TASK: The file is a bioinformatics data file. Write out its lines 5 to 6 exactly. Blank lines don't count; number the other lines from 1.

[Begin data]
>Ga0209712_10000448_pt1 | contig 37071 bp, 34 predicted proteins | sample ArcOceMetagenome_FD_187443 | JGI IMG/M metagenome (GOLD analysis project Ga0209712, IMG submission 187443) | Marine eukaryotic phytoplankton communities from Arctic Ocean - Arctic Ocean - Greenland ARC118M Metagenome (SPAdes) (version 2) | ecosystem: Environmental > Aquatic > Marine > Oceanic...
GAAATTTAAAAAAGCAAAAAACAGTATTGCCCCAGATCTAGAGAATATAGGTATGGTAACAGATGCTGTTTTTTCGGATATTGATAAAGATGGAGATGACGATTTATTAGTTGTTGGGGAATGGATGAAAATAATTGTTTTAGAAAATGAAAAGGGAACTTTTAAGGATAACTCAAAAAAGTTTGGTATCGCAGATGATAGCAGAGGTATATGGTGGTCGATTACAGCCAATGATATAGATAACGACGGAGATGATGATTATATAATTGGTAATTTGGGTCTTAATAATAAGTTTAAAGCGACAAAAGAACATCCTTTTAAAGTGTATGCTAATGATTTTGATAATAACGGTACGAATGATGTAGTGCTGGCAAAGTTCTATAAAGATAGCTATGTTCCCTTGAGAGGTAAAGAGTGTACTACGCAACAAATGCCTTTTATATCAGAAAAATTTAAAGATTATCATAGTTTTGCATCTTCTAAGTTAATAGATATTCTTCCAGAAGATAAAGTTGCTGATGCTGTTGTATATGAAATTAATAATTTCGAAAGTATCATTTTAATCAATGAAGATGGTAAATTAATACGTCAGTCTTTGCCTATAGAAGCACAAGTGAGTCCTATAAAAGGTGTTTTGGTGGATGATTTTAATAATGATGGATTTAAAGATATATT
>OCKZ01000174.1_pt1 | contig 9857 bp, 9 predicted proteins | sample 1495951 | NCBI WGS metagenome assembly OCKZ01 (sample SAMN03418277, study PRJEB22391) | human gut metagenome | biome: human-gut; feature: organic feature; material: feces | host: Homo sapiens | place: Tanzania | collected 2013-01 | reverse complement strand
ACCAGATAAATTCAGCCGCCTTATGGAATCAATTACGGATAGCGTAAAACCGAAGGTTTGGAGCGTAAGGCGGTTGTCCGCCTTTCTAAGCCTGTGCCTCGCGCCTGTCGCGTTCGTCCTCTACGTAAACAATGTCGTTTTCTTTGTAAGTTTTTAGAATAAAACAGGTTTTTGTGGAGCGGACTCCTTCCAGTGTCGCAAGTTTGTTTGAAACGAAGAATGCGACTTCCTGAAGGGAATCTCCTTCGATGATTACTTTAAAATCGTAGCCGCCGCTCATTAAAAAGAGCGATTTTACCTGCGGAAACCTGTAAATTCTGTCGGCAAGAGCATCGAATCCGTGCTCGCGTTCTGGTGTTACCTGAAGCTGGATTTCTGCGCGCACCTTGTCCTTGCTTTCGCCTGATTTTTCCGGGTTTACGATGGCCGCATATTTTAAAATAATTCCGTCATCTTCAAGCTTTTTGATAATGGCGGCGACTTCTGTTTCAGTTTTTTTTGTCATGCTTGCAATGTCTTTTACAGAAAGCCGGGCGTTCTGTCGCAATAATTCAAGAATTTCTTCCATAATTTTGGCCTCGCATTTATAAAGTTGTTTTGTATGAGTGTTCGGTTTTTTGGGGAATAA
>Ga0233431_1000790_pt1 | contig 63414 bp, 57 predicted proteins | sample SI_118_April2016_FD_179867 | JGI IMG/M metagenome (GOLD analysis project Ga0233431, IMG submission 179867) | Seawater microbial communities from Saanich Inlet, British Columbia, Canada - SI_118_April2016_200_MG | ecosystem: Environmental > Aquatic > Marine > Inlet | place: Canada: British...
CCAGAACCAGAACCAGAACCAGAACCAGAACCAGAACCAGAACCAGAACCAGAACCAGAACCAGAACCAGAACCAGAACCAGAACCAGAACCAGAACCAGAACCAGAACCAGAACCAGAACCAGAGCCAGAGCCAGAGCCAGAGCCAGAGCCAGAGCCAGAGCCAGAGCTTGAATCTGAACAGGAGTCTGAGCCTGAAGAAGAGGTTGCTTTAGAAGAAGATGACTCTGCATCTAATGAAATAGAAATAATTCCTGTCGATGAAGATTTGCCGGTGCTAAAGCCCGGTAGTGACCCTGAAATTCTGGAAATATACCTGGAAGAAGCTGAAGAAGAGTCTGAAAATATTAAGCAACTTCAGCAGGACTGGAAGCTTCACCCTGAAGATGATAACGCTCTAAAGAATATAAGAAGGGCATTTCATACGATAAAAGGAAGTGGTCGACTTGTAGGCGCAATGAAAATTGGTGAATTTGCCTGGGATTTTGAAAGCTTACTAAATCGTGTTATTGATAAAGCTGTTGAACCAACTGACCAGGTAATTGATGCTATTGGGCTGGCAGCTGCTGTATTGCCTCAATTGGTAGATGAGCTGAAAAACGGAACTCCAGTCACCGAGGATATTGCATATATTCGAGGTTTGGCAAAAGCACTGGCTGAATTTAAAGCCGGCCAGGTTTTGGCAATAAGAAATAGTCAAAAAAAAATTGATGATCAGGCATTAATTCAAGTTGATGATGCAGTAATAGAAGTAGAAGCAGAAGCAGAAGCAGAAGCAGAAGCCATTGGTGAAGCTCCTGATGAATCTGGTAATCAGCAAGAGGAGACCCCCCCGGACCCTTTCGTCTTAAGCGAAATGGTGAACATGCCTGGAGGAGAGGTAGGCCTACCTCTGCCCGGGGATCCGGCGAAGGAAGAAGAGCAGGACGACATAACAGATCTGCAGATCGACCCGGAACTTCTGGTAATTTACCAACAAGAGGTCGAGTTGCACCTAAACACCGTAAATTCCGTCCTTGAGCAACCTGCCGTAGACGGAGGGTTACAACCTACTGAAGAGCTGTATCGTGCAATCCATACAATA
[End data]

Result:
>Ga0233431_1000790_pt1 | contig 63414 bp, 57 predicted proteins | sample SI_118_April2016_FD_179867 | JGI IMG/M metagenome (GOLD analysis project Ga0233431, IMG submission 179867) | Seawater microbial communities from Saanich Inlet, British Columbia, Canada - SI_118_April2016_200_MG | ecosystem: Environmental > Aquatic > Marine > Inlet | place: Canada: British...
CCAGAACCAGAACCAGAACCAGAACCAGAACCAGAACCAGAACCAGAACCAGAACCAGAACCAGAACCAGAACCAGAACCAGAACCAGAACCAGAACCAGAACCAGAACCAGAACCAGAACCAGAGCCAGAGCCAGAGCCAGAGCCAGAGCCAGAGCCAGAGCCAGAGCTTGAATCTGAACAGGAGTCTGAGCCTGAAGAAGAGGTTGCTTTAGAAGAAGATGACTCTGCATCTAATGAAATAGAAATAATTCCTGTCGATGAAGATTTGCCGGTGCTAAAGCCCGGTAGTGACCCTGAAATTCTGGAAATATACCTGGAAGAAGCTGAAGAAGAGTCTGAAAATATTAAGCAACTTCAGCAGGACTGGAAGCTTCACCCTGAAGATGATAACGCTCTAAAGAATATAAGAAGGGCATTTCATACGATAAAAGGAAGTGGTCGACTTGTAGGCGCAATGAAAATTGGTGAATTTGCCTGGGATTTTGAAAGCTTACTAAATCGTGTTATTGATAAAGCTGTTGAACCAACTGACCAGGTAATTGATGCTATTGGGCTGGCAGCTGCTGTATTGCCTCAATTGGTAGATGAGCTGAAAAACGGAACTCCAGTCACCGAGGATATTGCATATATTCGAGGTTTGGCAAAAGCACTGGCTGAATTTAAAGCCGGCCAGGTTTTGGCAATAAGAAATAGTCAAAAAAAAATTGATGATCAGGCATTAATTCAAGTTGATGATGCAGTAATAGAAGTAGAAGCAGAAGCAGAAGCAGAAGCAGAAGCCATTGGTGAAGCTCCTGATGAATCTGGTAATCAGCAAGAGGAGACCCCCCCGGACCCTTTCGTCTTAAGCGAAATGGTGAACATGCCTGGAGGAGAGGTAGGCCTACCTCTGCCCGGGGATCCGGCGAAGGAAGAAGAGCAGGACGACATAACAGATCTGCAGATCGACCCGGAACTTCTGGTAATTTACCAACAAGAGGTCGAGTTGCACCTAAACACCGTAAATTCCGTCCTTGAGCAACCTGCCGTAGACGGAGGGTTACAACCTACTGAAGAGCTGTATCGTGCAATCCATACAATA